The ultimate goal of a Muslim should be developing the Islamic world-2

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Islamic morality, on the other hand, frees people from all kinds of worries and anxieties that trouble their minds. Believers only heed Allah and seek to win only His good pleasure. Fully aware of their responsibilities to our Lord, they live by their conscience at all times and, as such, are content and well-balanced individuals. They offer their environment goodness and beauty. This morality frees people from the pressures of envy, excessive desire, fear of the future and death, and other attitudes and fears that are incompatible with religious morality. Freed of these negative characteristics, they experience the freedom and peace derived from submitting to Allah.

Therefore, the development and advancement encouraged by the Islamic Union will not be identical to the development envisaged by the West. During its period of development, the West experienced great social injustice. For instance, the driving force of development in eighteenth- and nineteenth-century England was ruthless exploitation. The working classes endured terrible working and living conditions. Children as young as 7 or 8 were made to work in filthy coal mines for 16 hours a day; many of them died before they were 20 years old. In the 1840s, the average life expectancy of coal miners fell to an average of 17 years. (“The Impact of the Industrial Revolution on Families.” Online at: www.asis.com/sfhs/women/sophie.html.)

On the other hand, the rich lived in excessive luxury and extravagance. All industrialized Western countries went through these horrific experiences, and they built themselves upon the exploitation and oppression of millions of poor people.

The developmental model of a society dominated by Islamic morality will comprise social justice. The West suffered great injustice during its own development because its leaders adhered to materialism's misconceptions of human nature. Islamic morality, however, requires people to be entrepreneurs and pioneers in all fields, as well as compassionate, selfless, and just to others. Throughout the rise of Islamic civilization, Muslims were world leaders in economics and very successful traders. However, the resulting wealth did not remain in the hands of the few, but spread throughout society. Such social aid institutions as charitable organizations, social complexes, soup kitchens, caravanserai (large inns), public baths, and libraries show that wealth and culture did not remain in the hands of a few Muslims, but were accessible to all. The envisaged Islamic Union must adopt this developmental model.

Another aspect of this developmental model is open-mindedness. Islamic morality requires Muslims to be open-minded or, in other words, that they maintain dialogue with other cultures and benefit from their achievements. For this reason, Muslim thinkers and scientists examined earlier Greek, Chinese, Roman, and Indian scholarly works, from which they acquired knowledge and then developed and enriched with an Islamic understanding. The Islamic world of today must examine other cultures, in particular those of the West, benefit from their accumulated knowledge, and then use and advance them further for their own—and humanity's—benefit.

Islamic morality demands that technology be used to the full. For instance, Muslims must build their own film industry to teach humanity righteousness and goodness, as a counterweight to films that seek to impose a materialistic twist on Islamic morality. If some art trends contain negative influences, Muslims must produce a more beautiful and splendid art form. If people admire the impressiveness, cleanliness, comfort, and liveliness of cities, Muslims must build even better cities and make the world an even better place in which to live.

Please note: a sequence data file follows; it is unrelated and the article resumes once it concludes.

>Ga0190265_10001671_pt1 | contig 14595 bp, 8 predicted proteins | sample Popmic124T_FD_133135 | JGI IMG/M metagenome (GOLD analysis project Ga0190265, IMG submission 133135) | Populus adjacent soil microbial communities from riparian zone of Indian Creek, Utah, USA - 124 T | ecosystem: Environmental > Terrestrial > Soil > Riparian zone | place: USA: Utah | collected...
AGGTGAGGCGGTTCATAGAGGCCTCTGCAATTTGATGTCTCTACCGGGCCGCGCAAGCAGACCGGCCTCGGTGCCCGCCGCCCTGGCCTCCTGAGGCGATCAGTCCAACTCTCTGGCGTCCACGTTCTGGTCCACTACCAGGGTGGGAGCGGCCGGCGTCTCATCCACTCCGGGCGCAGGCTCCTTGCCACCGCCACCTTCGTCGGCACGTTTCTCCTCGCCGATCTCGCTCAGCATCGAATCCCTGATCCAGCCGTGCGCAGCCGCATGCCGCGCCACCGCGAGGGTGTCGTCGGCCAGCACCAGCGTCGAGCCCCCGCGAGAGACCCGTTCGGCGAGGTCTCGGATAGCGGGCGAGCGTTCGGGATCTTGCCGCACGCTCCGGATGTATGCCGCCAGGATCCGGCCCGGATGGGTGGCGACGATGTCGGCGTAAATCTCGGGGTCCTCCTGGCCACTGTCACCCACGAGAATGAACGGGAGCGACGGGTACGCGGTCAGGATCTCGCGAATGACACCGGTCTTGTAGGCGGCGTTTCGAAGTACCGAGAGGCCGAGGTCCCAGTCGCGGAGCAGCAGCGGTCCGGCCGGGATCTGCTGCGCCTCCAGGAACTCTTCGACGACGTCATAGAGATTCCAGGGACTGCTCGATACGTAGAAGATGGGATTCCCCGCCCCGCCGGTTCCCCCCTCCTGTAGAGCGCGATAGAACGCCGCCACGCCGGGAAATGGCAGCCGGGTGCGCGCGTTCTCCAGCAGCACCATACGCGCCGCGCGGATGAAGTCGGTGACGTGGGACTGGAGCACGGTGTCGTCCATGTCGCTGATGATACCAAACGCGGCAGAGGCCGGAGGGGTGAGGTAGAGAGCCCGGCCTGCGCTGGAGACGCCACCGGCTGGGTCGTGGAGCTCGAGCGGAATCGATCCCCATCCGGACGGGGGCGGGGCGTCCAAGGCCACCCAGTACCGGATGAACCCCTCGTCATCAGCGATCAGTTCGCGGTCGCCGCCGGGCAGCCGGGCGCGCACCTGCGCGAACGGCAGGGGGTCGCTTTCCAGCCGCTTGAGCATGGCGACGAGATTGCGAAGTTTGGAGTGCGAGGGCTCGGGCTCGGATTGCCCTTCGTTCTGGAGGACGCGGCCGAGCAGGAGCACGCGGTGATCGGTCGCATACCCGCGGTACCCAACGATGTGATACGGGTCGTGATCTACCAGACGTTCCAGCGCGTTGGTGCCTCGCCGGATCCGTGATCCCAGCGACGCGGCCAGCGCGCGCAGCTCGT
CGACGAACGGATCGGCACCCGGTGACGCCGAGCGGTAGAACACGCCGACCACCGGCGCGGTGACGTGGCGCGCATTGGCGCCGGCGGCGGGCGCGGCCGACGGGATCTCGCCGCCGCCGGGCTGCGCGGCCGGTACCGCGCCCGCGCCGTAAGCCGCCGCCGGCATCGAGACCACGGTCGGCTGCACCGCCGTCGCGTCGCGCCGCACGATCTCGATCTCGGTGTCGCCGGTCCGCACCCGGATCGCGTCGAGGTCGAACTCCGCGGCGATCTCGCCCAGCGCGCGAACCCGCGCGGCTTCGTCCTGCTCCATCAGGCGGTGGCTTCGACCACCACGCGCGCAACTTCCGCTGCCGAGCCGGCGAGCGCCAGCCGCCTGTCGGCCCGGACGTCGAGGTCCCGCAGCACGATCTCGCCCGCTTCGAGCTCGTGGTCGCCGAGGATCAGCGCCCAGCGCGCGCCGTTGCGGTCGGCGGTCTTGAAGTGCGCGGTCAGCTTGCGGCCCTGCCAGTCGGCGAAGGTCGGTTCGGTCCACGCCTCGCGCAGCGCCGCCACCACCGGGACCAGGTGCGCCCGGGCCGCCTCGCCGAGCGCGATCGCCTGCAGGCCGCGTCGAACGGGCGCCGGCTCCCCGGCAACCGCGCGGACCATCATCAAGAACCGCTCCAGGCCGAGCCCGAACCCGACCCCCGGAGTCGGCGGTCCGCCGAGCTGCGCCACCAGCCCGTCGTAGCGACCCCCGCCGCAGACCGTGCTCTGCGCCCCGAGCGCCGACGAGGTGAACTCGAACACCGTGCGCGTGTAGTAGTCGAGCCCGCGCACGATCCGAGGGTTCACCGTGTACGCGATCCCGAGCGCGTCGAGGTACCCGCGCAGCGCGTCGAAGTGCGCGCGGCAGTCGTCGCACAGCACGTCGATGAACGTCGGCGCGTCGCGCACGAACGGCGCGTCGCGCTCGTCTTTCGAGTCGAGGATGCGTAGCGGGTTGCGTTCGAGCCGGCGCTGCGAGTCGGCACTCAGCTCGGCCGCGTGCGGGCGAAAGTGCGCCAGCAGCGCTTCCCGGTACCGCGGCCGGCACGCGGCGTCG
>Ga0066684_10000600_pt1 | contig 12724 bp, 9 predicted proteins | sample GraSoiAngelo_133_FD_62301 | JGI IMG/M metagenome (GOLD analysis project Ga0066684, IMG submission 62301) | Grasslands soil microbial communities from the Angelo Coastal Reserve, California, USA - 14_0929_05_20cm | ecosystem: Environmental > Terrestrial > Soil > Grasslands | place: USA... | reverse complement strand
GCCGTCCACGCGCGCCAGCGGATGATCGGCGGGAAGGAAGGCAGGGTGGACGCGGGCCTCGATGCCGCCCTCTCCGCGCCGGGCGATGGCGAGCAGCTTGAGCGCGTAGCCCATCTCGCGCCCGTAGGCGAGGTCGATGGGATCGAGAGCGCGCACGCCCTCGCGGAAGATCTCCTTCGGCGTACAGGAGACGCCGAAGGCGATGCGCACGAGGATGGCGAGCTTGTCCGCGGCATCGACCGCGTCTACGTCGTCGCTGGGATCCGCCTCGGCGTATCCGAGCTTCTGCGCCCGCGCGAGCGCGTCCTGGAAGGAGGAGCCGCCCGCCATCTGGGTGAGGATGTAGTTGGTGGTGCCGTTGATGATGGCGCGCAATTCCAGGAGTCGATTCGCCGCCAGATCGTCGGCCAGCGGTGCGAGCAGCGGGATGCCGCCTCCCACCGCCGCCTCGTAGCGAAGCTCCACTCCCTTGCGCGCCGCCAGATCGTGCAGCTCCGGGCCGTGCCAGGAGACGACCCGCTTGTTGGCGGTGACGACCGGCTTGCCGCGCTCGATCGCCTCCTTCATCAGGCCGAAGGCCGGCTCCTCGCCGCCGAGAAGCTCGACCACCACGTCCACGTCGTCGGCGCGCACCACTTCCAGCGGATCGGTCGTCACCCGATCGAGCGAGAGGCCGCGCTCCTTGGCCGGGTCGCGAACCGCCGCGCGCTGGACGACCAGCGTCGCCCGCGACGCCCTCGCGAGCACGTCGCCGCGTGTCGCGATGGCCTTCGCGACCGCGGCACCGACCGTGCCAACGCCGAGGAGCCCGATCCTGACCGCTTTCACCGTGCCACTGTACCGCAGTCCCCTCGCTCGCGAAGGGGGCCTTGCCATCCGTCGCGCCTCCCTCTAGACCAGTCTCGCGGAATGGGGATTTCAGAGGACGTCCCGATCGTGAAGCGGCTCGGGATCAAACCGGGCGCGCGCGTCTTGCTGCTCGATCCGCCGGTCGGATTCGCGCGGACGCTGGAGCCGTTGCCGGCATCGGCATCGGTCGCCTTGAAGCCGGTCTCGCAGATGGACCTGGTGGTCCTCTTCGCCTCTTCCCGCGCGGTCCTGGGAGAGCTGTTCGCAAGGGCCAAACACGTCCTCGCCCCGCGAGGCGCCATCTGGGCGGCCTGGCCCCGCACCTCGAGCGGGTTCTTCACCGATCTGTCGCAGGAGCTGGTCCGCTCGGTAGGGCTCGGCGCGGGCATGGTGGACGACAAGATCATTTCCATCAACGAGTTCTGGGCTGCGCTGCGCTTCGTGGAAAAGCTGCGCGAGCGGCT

Surely Muslims can build a civilization comparable to the great Islamic civilization of the past, but to do so they must live according to the aesthetics and artistry, open-mindedness, moderation, and justice of the Qur'an's values. Islamic art, culture, and civilization will not only bring prosperity to Muslims, but to all of humanity. The world's greatest libraries, most stunning architecture, cleanest streets, the brightest lit roads, and best schools, universities, and hospitals will be built by Muslims, and all people will have equal access to them.

The rise of Islamic civilization is possible under the leadership of an Islamic central power, and the twenty-first century can be an enlightening one for the Islamic world. At a time when globalization is gaining momentum, Muslim nations must resolve their conflicts; enter into joint scientific, technological, and trading ventures; and combine their forces in the interest of all Muslims.

Finally, it must be stated that Muslims do not divide the world into two opposing poles: "Westerners" and "Muslims." First, the majority of Western people are People of the Book and therefore share many of the Muslims' moral and religious values. That is why many aspects of Western culture (e.g., freedom of belief, democracy, and family values) are central to Islamic morality as well. On the other hand, many people in the West have chosen Islam as their religion and continue to do so. Considering that the Qur'an's values have so far not been made available correctly and comprehensively in the West, it is realistic to expect many more people to embrace Islam. Muslims must adopt this attitude to the West and its culture. Also, they must remember that some circles have been under the influence of materialistic philosophies for over two centuries, and that they still need to be freed from their prejudices. This is the responsibility of Muslims.


2010-04-14 15:36:50
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